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CHESS Moves #1 - Scaled agile in action

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Posted In: Institutional Broking and Clearing, Retail Broking and Institutional Capital Markets
Published: 29/04/2020

Go behind the scenes of our ASX CHESS replacement project with Martin Rady – Program Manager, CHESS Replacement, and Andrew Zietara – Product Owner.

 

How many GBST products are being upgraded as part of this ASX change?

Andrew: The CHESS Replacement impacts the products that our clients rely on to run their back offices and settle billions of dollars of ASX trading every day. Three of those products require major development to connect to the new Clearing and Settlement Platform (CSP) – Syn~ANG, Shares, and Margin Lending.

We’re also creating a new product to connect our clients to the new system – Syn~MAP which replaces our Clearview product with a new Syn~ solution which is much more modern

What are some of the key challenges of the CHESS replacement program?

Martin: The structure is challenging – the ASX specifications are non-linear. For example part of a feature could be delivered at the start of the project with the remainder delivered towards the end. This has created challenges for us in building ‘shippable software’ as mandated by Agile.

We’re also adapting to changing timelines as we go. The ASX just announced plans to delay the project due to COVID-19 so we will have to adjust our plans, resources and budgets accordingly.

What project approach do you use to balance unpredictable workloads?

Andrew: The CHESS project needed a different take on our traditional development process. Under a scaled Agile approach, our portfolio team digest information from the ASX and key forums – including specifications and potential client impacts — feeding work to the development teams.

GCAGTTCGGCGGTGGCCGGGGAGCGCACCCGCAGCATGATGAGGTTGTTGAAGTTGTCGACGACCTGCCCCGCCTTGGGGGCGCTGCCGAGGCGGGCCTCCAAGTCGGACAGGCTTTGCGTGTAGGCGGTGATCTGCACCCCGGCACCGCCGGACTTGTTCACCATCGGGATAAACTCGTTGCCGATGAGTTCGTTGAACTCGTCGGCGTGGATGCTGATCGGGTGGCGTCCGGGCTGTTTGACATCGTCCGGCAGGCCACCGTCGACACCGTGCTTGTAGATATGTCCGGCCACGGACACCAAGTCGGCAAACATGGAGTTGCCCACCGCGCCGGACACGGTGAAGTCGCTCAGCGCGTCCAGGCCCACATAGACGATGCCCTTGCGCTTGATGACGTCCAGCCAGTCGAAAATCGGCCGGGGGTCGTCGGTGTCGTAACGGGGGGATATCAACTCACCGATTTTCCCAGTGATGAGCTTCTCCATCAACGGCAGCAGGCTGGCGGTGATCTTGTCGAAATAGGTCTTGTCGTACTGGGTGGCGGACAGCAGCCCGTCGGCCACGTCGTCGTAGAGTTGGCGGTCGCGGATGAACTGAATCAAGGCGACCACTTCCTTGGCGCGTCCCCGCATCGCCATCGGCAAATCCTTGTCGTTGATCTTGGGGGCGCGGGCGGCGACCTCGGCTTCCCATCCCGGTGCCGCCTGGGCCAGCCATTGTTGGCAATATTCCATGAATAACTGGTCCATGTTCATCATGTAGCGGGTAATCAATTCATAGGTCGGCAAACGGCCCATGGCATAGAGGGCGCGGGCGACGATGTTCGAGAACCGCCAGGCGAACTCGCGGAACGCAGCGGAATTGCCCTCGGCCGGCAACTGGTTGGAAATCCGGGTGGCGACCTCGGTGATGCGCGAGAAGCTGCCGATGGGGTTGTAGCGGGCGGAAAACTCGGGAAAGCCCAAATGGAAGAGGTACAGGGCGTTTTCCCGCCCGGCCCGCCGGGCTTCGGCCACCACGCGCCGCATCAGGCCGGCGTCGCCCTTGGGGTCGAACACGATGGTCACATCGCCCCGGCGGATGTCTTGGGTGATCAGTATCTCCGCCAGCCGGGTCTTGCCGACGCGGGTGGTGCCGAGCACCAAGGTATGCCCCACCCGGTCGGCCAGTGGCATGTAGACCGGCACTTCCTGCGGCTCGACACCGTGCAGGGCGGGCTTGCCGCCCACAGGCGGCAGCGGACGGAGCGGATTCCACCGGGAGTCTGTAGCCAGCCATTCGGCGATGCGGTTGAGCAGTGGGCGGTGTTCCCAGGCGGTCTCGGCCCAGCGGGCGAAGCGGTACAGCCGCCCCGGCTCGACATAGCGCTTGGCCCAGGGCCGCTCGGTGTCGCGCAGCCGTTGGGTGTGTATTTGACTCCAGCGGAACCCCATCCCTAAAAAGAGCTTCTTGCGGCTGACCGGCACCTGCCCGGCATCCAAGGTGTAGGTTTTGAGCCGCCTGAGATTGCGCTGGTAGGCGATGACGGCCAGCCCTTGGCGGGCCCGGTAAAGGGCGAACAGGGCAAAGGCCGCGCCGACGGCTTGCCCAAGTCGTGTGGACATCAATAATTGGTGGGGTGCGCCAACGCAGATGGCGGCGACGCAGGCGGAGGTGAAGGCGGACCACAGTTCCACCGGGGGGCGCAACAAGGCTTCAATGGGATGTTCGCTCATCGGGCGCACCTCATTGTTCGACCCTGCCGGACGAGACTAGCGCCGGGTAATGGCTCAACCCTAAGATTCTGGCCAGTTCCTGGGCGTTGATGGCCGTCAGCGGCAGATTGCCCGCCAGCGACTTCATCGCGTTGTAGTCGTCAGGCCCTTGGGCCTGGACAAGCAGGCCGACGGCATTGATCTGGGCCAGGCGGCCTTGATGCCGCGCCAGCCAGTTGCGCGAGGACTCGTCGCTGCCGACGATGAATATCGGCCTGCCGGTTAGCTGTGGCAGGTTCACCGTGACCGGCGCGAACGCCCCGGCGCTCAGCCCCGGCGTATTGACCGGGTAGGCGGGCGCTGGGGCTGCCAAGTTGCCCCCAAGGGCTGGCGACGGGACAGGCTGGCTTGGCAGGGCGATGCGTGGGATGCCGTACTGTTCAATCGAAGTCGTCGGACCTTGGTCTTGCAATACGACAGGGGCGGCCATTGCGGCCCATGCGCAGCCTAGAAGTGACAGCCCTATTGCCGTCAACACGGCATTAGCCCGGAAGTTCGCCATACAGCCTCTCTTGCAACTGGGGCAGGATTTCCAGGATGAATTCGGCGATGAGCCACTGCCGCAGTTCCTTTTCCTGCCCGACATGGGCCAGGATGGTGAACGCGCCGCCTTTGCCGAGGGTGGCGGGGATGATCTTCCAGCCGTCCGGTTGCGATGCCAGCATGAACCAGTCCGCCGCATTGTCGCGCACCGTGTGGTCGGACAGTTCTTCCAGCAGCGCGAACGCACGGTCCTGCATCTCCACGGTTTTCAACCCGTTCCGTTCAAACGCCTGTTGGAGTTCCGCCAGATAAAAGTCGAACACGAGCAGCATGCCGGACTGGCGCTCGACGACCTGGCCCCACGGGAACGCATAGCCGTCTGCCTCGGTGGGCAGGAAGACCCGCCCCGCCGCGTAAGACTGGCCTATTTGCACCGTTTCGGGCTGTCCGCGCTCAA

We adapt the level of detail in our designs depending on the complexity of each ASX change. To meet tight deadlines, detailed definitions for updates to existing functionality are crucial. This has been especially challenging having to balance the needs of three very different stakeholder groups – ourselves, ASX and our clients.

How many people are working on the CHESS project in GBST?

Martin: Six development teams are part of our multi-million dollar CHESS Replacement program. That’s around 70 people full time in teams across Australia, Ukraine, Vietnam and the UK.

We’ve recruited in Australia and overseas for the right skill sets — although we have one of the largest CHESS-capable development teams in the country, the size of the program meant we had to scale up. Building these teams against a backdrop of changing ASX specifications and conditions has been a balancing act. But we’ve scaled effectively across four time zones to have the right balance of skills to fulfil rapid development needs.

What are your everyday project tools?